From CHERG to FERG and Beyond

Child health

In June 2001, the CHERG was formally established in response to increasing demands for better health information and methods for estimating cause-specific mortality among children less than five years of age. Its aim was to provide data that could support priority setting and decision making for the implementation of child health interventions. Until then, researchers and institutions were using a variety of different estimation and death classification methods. Moreover, estimates developed up to that point were not generally based on data obtained from systematic reviews, and transparent procedures were not always being used. Recognizing that partnerships with external entities were critical to arrive at unbiased epidemiological estimates, the CHERG was created as a group of experts external to the United Nations (UN) system and guided by a small group of “core” members. It operates through ad hoc working groups that address specific issues, while at the same time it depends on active participation, consultation, and inputs from WHO technical staff as well as from other UN agencies such as the Joint United Nations Programme on HIV/AIDS (UNAIDS) and the United Nations Children's Fund (UNICEF).

When the CHERG was founded, its mandate was to review and improve data collection, methods, and assumptions underlying estimates of the major causes of under-five morbidity and mortality, including pneumonia, diarrheal diseases, malaria, and measles, as well as the main causes of death in the neonatal period. The role of undernutrition as an associated cause of deaths was also estimated. The CHERG commenced its work with clear goals and expected outcomes in mind but organized its terms of reference as it evolved. This meant that it could easily adapt to changing needs, but also contributed to some confusion about the roles and responsibilities of individual group members. The group has been highly productive and published its finding in two acclaimed series in The Lancet as well as other high-impact journals [18], thus maintaining the policy debate on child mortality at the highest levels.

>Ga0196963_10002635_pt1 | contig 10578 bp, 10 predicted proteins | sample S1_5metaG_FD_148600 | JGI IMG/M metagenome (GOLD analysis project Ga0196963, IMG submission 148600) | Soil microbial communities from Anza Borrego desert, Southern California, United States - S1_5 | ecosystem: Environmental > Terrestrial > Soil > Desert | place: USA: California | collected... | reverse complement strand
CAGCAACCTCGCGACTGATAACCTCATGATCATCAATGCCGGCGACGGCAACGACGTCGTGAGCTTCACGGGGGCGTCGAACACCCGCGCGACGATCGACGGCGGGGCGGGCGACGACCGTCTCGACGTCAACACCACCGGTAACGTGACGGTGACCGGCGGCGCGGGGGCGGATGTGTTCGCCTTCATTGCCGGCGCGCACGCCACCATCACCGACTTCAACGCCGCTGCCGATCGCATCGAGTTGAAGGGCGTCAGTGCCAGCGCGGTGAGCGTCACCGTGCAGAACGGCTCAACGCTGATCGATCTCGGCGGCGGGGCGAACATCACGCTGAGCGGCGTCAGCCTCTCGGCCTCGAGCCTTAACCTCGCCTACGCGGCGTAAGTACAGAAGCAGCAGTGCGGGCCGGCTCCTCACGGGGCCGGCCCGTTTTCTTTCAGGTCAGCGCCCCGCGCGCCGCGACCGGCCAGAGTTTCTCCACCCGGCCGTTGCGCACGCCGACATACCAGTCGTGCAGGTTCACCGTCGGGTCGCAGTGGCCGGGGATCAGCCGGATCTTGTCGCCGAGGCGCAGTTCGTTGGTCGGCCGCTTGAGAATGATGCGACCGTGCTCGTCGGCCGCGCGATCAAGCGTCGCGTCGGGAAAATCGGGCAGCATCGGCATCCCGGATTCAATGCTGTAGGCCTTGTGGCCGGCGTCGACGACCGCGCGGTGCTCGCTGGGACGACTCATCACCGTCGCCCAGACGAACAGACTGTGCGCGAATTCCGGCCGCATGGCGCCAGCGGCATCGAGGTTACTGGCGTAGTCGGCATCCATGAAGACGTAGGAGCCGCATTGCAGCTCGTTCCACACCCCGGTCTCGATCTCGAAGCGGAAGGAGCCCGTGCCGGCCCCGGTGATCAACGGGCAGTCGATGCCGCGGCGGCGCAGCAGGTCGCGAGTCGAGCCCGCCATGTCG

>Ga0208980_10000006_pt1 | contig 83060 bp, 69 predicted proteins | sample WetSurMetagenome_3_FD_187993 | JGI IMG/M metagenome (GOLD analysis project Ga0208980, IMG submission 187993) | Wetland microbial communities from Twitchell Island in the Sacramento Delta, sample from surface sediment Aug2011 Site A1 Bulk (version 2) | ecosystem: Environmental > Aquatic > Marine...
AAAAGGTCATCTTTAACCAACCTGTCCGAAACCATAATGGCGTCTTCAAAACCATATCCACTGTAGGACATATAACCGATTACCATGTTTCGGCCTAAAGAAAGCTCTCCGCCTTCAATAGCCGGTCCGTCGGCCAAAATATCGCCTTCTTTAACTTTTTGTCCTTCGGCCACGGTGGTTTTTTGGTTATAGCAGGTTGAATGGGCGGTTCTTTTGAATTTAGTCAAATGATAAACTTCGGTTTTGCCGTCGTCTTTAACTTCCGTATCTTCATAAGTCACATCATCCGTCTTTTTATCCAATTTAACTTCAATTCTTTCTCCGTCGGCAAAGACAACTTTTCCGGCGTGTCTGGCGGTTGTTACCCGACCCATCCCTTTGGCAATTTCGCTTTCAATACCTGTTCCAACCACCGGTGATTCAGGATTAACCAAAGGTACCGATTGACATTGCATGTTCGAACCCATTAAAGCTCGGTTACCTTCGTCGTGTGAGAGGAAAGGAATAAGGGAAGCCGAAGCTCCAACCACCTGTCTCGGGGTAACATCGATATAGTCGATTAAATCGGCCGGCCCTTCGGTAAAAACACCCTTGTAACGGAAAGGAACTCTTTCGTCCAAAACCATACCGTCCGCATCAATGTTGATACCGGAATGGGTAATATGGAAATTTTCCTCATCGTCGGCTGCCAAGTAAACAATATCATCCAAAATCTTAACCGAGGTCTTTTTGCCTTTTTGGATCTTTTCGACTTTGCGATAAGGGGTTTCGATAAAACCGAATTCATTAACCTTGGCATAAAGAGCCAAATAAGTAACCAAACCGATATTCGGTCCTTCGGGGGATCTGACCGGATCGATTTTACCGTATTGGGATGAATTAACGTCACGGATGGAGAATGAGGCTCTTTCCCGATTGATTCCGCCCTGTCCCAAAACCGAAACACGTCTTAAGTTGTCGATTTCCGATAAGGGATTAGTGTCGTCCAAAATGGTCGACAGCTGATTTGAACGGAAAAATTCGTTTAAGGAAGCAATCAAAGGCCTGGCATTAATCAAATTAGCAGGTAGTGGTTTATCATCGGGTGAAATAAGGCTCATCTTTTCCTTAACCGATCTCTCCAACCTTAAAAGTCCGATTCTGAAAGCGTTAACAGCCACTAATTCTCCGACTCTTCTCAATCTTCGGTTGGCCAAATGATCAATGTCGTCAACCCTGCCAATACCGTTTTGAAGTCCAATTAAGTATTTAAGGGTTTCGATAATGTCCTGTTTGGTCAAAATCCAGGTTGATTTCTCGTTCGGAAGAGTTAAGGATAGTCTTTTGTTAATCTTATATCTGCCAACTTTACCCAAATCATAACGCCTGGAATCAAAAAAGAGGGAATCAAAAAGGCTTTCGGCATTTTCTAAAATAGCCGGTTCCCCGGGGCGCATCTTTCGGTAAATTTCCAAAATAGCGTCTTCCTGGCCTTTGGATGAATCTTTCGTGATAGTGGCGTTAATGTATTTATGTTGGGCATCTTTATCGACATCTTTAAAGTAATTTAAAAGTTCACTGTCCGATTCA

Malaria

The MERG has a wider scope than CHERG, acting as advisory body to the Roll Back Malaria (RBM) partnership on all matters pertaining to monitoring. It was formed in response to a RBM five-year evaluation in 2003, which called for the establishment of a reference group for periodic consultation on technical issues. The main focus of the MERG has been on developing of consensus on national and global indicators, data collection, and analytic approaches related to disease burden as well as coverage of interventions in order to document progress in scaling up malaria prevention and control efforts. The MERG is comprised of 10–15 core members and external experts who are invited on a temporary basis. Six task forces within MERG are dealing with and publishing on specific monitoring and evaluation topics, including individual task forces on mortality trends, on indicators and estimation of malaria morbidity, and on survey and indicator guidance, as well as a task force on assessing the economic impact of malaria. The MERG continues its work and has recorded significant results, including the development of effective consensus building mechanisms for core monitoring and evaluation activities and data collection methods.